Breaking the myth, exploring the power of the potatoPublished 6:31pm Saturday, November 17, 2012
It’s time for a myth buster. Many customers think potatoes are only going to add pounds to their figures when in truth, potatoes do not pack on the pounds. It’s the toppings on the potato or how the potato was cooked that’s at fault. Potatoes are a valuable source of nutrition and deserve to be at your next meal.
Their cost is generally affordable, and potatoes are a versatile vegetable that can be used in so many meals, including breakfast.
Potatoes are packed with vitamins and minerals, antioxidants and fiber. At about 30 cents a serving, potatoes eaten with the skin provide Vitamin C, potassium, vitamin B6, magnesium and fiber. In addition, potatoes are free from fat, cholesterol and sodium. Sweet potatoes also provide beta-carotene, another powerful antioxidant. Both types provide a source of carbohydrates for people with diabetes.
Just remember, don’t avoid it, just portion and count it in.
To keep your potato close to your heart and your cart, try any one or a combination of the following toppings:
•Steamed broccoli, other veggies in olive oil
•Sliced green onions
•Plain Greek yogurt
•Light salad dressings – creamy Italian, Caesar
•Reduced-fat sour cream
• Marinara sauce
There is not just one way to cook a potato. Potatoes can be microwaved, baked, broiled, boiled, roasted, mashed, layered, sautéed, stewed or added to scrambled eggs, soups and stews. Even leftovers can be used in wraps, salads or sandwiches.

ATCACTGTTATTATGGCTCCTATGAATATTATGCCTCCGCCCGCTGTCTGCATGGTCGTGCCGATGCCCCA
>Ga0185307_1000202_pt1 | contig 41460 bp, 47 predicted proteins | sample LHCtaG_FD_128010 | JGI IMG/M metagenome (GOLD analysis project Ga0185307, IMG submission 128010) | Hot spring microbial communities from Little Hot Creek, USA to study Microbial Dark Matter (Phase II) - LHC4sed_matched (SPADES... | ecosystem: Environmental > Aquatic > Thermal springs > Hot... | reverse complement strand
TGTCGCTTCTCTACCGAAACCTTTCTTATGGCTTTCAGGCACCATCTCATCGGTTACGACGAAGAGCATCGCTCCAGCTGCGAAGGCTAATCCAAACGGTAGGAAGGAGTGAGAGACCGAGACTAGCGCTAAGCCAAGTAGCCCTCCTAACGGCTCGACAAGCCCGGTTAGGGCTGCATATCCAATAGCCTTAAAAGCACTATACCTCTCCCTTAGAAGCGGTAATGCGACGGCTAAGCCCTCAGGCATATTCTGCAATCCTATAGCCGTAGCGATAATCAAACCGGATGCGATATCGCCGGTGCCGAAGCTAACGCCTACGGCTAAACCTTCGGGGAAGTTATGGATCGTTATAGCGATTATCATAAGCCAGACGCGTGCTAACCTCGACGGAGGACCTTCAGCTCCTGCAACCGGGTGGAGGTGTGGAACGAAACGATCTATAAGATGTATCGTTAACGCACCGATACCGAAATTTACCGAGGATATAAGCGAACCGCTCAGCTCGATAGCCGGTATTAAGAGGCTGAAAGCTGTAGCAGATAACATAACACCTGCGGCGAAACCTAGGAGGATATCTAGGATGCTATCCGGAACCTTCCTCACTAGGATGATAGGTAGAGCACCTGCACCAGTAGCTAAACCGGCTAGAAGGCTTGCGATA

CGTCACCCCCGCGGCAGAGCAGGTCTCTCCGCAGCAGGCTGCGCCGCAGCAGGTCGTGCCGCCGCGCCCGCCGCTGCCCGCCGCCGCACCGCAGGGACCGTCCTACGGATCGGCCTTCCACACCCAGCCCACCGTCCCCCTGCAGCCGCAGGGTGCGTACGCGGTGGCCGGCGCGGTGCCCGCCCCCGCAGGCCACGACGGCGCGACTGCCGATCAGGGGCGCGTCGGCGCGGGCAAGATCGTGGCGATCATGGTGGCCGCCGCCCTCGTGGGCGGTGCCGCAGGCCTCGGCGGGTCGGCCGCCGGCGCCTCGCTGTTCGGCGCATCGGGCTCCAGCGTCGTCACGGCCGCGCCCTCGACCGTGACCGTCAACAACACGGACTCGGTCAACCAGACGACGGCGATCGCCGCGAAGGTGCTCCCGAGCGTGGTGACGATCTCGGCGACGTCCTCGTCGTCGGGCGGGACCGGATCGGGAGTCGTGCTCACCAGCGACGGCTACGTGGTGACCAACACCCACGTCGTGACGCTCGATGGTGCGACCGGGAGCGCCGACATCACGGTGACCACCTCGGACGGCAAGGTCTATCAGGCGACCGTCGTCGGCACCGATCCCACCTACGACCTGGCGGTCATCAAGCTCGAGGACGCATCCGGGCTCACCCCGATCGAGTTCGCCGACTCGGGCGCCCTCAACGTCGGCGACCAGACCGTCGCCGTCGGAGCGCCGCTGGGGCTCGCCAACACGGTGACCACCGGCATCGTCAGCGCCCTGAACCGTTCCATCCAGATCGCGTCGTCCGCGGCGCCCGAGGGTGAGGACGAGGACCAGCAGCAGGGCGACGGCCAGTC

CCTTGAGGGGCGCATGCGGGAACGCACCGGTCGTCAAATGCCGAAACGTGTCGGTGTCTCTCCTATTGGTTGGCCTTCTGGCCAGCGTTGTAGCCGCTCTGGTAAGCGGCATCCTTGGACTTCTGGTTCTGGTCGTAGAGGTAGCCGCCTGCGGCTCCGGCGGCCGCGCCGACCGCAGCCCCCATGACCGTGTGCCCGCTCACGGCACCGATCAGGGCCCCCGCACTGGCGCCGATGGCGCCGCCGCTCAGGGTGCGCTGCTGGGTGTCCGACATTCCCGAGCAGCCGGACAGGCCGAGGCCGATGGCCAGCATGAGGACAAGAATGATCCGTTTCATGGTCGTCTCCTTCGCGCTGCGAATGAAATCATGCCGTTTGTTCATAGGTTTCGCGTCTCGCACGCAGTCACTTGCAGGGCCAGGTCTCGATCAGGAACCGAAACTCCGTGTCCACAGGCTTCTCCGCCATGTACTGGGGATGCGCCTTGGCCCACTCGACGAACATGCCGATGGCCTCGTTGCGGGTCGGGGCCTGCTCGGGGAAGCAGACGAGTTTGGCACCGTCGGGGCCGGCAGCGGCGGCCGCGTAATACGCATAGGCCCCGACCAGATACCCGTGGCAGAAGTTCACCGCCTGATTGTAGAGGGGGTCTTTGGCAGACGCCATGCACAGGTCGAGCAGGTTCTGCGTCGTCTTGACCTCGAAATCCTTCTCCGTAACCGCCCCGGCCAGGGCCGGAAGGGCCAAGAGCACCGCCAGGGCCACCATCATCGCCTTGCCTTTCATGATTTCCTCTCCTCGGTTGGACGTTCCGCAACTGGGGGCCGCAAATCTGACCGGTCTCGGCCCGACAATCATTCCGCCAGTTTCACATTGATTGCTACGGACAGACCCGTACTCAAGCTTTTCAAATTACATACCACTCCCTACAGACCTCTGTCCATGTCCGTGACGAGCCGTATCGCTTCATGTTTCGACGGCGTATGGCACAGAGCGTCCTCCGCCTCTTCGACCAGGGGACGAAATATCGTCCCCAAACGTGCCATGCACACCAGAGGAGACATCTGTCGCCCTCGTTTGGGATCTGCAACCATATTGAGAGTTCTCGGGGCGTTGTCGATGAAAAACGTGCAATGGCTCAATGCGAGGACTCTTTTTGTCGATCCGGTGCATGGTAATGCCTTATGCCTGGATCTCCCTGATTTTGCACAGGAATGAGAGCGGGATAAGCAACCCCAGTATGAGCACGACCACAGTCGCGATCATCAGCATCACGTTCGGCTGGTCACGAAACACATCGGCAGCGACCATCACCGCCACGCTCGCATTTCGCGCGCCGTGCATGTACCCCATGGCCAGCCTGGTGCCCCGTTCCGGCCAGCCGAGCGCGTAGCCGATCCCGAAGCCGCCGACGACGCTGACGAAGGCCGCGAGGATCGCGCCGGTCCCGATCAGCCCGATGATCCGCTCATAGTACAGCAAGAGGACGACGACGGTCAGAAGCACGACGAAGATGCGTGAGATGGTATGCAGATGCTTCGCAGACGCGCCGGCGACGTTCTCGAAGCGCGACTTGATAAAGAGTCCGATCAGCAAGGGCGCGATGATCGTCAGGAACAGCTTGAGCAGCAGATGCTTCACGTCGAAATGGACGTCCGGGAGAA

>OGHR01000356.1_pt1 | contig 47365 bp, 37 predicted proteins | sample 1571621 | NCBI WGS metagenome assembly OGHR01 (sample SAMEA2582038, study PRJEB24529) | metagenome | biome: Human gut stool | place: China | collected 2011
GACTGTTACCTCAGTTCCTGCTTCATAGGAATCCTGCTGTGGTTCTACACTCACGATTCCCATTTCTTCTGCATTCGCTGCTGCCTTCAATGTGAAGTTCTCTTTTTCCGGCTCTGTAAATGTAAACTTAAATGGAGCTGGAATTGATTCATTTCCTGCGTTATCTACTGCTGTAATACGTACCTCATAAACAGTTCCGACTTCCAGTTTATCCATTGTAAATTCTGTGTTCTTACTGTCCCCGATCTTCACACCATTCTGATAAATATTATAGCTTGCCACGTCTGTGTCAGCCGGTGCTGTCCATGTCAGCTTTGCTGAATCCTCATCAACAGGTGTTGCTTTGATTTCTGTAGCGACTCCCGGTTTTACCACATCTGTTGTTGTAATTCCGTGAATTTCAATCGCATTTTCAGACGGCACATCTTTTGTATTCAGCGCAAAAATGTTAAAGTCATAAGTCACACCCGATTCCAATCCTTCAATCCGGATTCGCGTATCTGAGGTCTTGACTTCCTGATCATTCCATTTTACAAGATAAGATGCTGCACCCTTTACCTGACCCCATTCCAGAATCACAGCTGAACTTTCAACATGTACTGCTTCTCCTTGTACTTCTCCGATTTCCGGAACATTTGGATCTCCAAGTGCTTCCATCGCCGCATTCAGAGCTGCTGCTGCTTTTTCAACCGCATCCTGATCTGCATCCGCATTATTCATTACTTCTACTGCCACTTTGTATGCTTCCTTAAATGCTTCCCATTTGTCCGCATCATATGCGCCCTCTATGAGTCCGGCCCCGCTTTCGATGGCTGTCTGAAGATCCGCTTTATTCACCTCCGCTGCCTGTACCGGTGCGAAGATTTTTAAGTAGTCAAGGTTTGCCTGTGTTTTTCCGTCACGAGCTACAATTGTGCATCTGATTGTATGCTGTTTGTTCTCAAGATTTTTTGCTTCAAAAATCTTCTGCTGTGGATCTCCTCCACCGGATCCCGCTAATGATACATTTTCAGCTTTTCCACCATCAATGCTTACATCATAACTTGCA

Three ways to
cook a potato
Source: United States
Baked — conventional oven method: Preheat oven to 450 degrees. Wash and dry potatoes.
With a fork or sharp knife, pierce each potato two or three times.
Place on cookie sheet or baking pan. Bake 50 to 60 minutes or until tender when pierced with a fork.
Microwave Method: Cooking instructions for baked potatoes to serve four:
Wash and dry potatoes.
With a sharp knife, cut a wedge (1/8-inch wide and half-inch deep) out of four medium (5- to 6-ounce) potatoes. Place potatoes in a microwave-safe dish, leaving a 1-inch space between each potato. Cook on high, uncovered, for 10 to 12 minutes or until tender when pierced with a fork. Turn once during cooking. Let potatoes stand for 5 to 10 minutes before serving.
Roasted: Scrub potatoes gently. Leave the skin on for more fiber. Cut into bite-sized pieces. Toss with olive oil. Put potato pieces in a shallow roasting pan or on a baking sheet. Sprinkle with salt, ground black pepper, chopped herbs or spices to taste. Roast in hot oven (375 to 425 degrees) until vegetables are tender and browned, about 30 minutes.
Yukon Gold and Sweet Potato Mash
Serves 6 (about 2/3 cup each)
Active time: 15 minutes,Total time: 40 minutes
All you need
•1 pound Yukon Gold potatoes, peeled and cut into 1-1/2-inch chunks
•1 pound sweet potatoes, peeled and cut into 1-1/2-inch chunks
•1⁄2 cup Hy-Vee low-fat milk
•2 tbsp Hy-Vee butter
•1 tsp Hy-Vee brown sugar
•3⁄4 tsp salt
•1⁄4 tsp Hy-Vee freshly ground pepper
All you do
1. Place potatoes and sweet potatoes in a large saucepan and add enough water to cover. Bring to a boil over high heat and cook until very tender when pierced with a fork, 20 to 25 minutes.
2. Drain the potatoes, then mash them in the pot to the desired consistency. Place milk and butter in a small bowl and microwave on HIGH until the butter is mostly melted and the milk is warm, 30 to 40 seconds. (Alternatively, place in a small saucepan and heat over medium until the milk is warm.) Stir the milk mixture, sugar, salt and pepper into the mashed potatoes until combined.
Source: adapted from Eating Well, Inc.